Dec. 2, 2020
As business aviation continues its gradual, incremental recovery from an historic, pandemic-driven fall-off in flight activity, industry leaders see reasons for optimism – including interest from a new kind of clientele, and strong signs of pent-up demand – to offset concerns about the pace of global economic recovery.
Expectations for the industry’s future took focus in the Dec. 2 NBAA GO Virtual Business Aviation Convention & Exhibition (VBACE) Thought Leader Session, The New Era of Healthy Travel, sponsored by Honeywell.
During the discussion, NBAA President and CEO Ed Bolen said that encouraging data about flight demand and consumer trends provide confidence that the industry will emerge from the pandemic stronger and more adaptive. He identified an uptick in potential first-time users as a particularly promising sign.
“New customers have seen the inherent advantages to business aviation: going more places in less time, reaching destinations they didn’t think they could reach, and flying in a safe, secure and healthy manner,” said Bolen.
Bolen acknowledged that the industry’s recovery relies on a global economic turnaround tied to COVID-19 vaccines, but he expects business aviation to be a leading indicator of that recovery, once vaccines are distributed next year.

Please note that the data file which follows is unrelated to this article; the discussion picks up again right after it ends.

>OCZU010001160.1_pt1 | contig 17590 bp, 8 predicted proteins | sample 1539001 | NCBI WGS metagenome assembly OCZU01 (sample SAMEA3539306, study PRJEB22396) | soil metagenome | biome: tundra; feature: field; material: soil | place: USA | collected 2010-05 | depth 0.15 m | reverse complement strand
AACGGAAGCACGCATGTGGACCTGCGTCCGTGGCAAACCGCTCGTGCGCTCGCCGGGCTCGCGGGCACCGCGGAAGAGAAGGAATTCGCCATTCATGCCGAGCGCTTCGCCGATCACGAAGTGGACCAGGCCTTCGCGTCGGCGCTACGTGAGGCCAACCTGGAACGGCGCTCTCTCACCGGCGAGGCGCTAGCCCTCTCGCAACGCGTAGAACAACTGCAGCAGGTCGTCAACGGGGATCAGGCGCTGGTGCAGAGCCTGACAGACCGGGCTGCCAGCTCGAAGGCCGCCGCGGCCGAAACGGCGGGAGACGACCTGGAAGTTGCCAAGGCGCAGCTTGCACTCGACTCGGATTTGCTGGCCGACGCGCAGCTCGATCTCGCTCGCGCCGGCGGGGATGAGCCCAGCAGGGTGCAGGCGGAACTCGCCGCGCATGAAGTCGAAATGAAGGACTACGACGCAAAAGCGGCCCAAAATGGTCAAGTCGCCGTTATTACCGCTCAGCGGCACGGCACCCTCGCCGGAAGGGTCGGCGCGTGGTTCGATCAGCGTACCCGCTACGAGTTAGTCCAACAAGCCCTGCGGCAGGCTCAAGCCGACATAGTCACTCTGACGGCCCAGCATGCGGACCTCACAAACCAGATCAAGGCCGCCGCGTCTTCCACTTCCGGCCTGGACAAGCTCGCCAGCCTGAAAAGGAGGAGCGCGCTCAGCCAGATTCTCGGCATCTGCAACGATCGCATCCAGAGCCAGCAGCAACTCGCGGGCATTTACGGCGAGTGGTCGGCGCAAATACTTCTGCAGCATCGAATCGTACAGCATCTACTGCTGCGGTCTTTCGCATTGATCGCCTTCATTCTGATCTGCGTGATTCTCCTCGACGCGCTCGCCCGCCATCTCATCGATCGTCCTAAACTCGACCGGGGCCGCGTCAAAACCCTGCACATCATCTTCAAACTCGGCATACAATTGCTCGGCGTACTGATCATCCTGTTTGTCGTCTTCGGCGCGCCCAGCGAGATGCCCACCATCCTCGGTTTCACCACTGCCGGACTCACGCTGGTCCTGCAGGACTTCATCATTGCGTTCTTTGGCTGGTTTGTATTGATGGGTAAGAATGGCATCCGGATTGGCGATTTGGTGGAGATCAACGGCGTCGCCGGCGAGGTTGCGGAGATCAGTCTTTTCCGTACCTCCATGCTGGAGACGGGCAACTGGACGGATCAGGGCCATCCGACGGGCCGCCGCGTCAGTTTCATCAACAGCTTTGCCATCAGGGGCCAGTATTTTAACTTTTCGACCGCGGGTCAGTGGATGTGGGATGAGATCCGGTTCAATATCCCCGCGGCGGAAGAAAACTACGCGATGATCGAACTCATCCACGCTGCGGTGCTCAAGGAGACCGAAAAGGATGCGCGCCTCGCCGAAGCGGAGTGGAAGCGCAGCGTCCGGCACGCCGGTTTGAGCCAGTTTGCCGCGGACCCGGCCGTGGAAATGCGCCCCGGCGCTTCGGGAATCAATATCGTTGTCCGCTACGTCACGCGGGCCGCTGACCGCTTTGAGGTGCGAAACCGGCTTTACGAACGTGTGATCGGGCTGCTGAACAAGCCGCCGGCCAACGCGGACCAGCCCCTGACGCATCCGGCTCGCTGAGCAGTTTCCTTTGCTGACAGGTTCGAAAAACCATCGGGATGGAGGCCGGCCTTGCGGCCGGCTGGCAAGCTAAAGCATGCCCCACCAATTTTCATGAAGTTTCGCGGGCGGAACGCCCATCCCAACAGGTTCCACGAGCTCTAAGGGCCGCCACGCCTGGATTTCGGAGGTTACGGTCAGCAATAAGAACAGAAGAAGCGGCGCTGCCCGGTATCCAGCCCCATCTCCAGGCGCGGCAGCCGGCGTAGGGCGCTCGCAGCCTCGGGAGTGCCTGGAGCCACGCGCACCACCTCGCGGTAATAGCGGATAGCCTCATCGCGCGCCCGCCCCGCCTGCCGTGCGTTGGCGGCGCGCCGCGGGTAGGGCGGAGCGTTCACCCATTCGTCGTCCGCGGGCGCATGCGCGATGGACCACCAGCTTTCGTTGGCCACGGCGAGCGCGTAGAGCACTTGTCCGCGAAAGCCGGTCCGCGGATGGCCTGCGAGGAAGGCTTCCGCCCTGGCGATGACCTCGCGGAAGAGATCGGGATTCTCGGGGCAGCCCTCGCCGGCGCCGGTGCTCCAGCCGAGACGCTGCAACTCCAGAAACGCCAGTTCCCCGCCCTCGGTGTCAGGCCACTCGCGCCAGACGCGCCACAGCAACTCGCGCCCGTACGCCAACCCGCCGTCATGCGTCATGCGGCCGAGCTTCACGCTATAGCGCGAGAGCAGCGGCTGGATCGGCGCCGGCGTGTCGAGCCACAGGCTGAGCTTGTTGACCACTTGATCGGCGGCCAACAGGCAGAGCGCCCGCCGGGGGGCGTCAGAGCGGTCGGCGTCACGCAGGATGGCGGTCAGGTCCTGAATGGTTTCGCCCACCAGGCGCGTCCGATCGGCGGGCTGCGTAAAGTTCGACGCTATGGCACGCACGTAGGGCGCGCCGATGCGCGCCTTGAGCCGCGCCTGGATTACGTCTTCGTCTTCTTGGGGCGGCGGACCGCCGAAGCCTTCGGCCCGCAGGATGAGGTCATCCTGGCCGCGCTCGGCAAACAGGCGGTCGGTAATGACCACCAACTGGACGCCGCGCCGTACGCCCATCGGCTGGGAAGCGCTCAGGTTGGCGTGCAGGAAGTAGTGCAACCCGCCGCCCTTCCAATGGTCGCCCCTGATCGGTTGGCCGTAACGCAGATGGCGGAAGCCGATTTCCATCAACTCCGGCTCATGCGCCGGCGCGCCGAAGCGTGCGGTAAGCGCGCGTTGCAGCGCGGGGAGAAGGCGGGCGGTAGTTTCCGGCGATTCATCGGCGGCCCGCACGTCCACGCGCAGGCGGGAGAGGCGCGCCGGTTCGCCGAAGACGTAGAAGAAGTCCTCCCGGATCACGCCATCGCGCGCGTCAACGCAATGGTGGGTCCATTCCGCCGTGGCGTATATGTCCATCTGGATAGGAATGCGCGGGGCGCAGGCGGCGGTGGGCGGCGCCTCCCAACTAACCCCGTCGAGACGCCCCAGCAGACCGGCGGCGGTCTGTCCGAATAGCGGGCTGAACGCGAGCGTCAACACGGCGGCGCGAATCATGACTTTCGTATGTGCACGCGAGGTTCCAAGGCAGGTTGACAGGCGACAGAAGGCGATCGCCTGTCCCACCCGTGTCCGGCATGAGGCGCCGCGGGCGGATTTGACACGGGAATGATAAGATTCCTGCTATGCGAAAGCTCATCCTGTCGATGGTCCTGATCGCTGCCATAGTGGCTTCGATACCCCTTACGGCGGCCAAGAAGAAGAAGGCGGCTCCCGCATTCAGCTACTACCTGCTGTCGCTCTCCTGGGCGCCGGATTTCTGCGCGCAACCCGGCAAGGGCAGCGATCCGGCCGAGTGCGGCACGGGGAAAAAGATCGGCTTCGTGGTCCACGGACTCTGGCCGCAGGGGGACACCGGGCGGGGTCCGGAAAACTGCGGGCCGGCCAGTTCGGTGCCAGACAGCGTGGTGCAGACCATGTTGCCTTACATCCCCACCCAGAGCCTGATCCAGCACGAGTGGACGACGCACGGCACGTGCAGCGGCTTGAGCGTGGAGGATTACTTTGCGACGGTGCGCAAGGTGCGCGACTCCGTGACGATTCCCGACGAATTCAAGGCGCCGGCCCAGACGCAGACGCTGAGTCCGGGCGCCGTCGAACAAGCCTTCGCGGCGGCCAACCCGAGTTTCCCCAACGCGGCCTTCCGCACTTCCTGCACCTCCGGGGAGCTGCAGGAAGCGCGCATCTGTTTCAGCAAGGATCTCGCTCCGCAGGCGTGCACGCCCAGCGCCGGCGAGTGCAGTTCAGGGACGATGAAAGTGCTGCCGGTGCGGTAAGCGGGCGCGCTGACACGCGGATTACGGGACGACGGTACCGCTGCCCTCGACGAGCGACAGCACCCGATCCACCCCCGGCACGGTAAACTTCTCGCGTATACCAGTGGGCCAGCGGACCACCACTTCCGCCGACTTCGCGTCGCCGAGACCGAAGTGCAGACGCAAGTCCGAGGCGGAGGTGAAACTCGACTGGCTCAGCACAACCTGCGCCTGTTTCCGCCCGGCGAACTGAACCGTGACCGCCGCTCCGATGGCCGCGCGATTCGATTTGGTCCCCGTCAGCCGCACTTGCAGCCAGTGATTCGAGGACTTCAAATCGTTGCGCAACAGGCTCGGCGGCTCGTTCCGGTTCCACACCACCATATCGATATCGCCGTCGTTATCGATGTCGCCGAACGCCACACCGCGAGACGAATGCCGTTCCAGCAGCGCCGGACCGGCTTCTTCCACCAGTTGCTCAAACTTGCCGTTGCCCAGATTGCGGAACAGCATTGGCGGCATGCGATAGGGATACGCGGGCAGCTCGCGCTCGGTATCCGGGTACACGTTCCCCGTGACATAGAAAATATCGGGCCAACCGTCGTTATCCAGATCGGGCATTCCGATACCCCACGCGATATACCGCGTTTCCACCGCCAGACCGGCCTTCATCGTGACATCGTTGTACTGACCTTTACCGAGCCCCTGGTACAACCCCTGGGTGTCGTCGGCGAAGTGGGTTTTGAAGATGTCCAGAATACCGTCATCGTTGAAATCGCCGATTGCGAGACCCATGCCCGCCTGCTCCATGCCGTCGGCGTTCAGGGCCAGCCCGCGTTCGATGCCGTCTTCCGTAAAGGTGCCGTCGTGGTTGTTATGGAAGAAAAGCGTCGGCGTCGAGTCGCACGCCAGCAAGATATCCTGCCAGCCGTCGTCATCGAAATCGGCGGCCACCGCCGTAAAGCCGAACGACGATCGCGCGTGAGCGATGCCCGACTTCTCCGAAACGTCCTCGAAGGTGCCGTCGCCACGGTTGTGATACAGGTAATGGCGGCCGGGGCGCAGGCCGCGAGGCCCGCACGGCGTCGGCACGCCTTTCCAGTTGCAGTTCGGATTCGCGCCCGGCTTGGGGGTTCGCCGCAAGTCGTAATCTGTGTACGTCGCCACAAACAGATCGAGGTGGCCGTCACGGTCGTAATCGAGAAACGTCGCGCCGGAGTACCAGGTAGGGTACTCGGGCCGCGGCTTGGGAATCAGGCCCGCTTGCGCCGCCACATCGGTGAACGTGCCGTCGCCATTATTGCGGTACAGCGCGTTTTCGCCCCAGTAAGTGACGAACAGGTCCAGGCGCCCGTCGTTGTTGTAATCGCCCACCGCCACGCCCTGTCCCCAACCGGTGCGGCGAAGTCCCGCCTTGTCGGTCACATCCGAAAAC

Health concerns related to the pandemic have been a major factor driving new consumer interest in business aviation, said Peter Zeeb, managing director with The VanAllen Group.
“Our clients who have maybe been on the fence about business aviation are seeing that it’s an option to eliminate concerns about a cabin packed with people,” said Zeeb.
Brian Wenig, vice president, mechanical systems for Honeywell Aerospace, reported an increased demand for cabin air filtration systems and antimicrobial surface coatings that he believes represents a “new normal” for the industry.
“The level of thoughtfulness toward cleanliness and the sensitivity to clean cabins is something that’s going to stay,” said Wenig.
The overall trajectory for the industry is healthy, said Chris Bodine, vice president and general manager, StandardAero Business Aviation Services. He’s encouraged by data on flight hours and new owner pre-purchase evaluations as a sign that first-time flyers are likely to stick around.